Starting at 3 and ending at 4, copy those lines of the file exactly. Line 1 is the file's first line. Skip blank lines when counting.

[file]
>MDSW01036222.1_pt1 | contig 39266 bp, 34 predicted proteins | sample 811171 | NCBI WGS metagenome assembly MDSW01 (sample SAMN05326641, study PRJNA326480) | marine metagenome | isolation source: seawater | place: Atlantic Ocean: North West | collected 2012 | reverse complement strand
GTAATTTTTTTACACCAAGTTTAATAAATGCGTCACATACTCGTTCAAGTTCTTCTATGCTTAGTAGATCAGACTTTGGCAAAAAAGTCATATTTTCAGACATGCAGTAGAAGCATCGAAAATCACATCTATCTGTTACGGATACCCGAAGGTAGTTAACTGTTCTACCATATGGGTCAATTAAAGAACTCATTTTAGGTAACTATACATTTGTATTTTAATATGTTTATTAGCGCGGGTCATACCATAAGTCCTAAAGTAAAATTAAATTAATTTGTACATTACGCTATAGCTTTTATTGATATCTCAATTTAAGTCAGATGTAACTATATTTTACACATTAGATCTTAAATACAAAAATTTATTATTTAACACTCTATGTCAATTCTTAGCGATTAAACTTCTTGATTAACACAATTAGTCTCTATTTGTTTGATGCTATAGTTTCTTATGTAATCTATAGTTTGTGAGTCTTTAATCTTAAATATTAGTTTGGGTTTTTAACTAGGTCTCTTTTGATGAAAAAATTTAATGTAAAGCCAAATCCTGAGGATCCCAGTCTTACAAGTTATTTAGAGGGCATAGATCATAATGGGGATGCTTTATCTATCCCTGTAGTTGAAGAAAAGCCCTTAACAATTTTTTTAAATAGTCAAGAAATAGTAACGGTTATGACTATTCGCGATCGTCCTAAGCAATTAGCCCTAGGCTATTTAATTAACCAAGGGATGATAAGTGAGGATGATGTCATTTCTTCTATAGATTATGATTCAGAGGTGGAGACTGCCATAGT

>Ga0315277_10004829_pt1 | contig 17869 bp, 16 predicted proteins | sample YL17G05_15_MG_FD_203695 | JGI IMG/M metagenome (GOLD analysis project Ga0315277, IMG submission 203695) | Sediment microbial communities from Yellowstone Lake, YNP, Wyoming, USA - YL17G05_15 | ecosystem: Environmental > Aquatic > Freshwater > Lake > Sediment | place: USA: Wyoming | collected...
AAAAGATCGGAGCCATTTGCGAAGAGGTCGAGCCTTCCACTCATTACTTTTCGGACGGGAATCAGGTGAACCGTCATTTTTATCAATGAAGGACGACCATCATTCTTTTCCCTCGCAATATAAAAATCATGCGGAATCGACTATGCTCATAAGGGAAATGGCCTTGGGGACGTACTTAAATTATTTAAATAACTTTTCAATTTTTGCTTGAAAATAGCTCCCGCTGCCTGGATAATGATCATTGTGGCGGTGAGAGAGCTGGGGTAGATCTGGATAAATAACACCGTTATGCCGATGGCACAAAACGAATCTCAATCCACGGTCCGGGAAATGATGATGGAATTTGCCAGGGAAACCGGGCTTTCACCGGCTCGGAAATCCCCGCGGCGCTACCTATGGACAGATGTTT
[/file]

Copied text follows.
>Ga0315277_10004829_pt1 | contig 17869 bp, 16 predicted proteins | sample YL17G05_15_MG_FD_203695 | JGI IMG/M metagenome (GOLD analysis project Ga0315277, IMG submission 203695) | Sediment microbial communities from Yellowstone Lake, YNP, Wyoming, USA - YL17G05_15 | ecosystem: Environmental > Aquatic > Freshwater > Lake > Sediment | place: USA: Wyoming | collected...
AAAAGATCGGAGCCATTTGCGAAGAGGTCGAGCCTTCCACTCATTACTTTTCGGACGGGAATCAGGTGAACCGTCATTTTTATCAATGAAGGACGACCATCATTCTTTTCCCTCGCAATATAAAAATCATGCGGAATCGACTATGCTCATAAGGGAAATGGCCTTGGGGACGTACTTAAATTATTTAAATAACTTTTCAATTTTTGCTTGAAAATAGCTCCCGCTGCCTGGATAATGATCATTGTGGCGGTGAGAGAGCTGGGGTAGATCTGGATAAATAACACCGTTATGCCGATGGCACAAAACGAATCTCAATCCACGGTCCGGGAAATGATGATGGAATTTGCCAGGGAAACCGGGCTTTCACCGGCTCGGAAATCCCCGCGGCGCTACCTATGGACAGATGTTT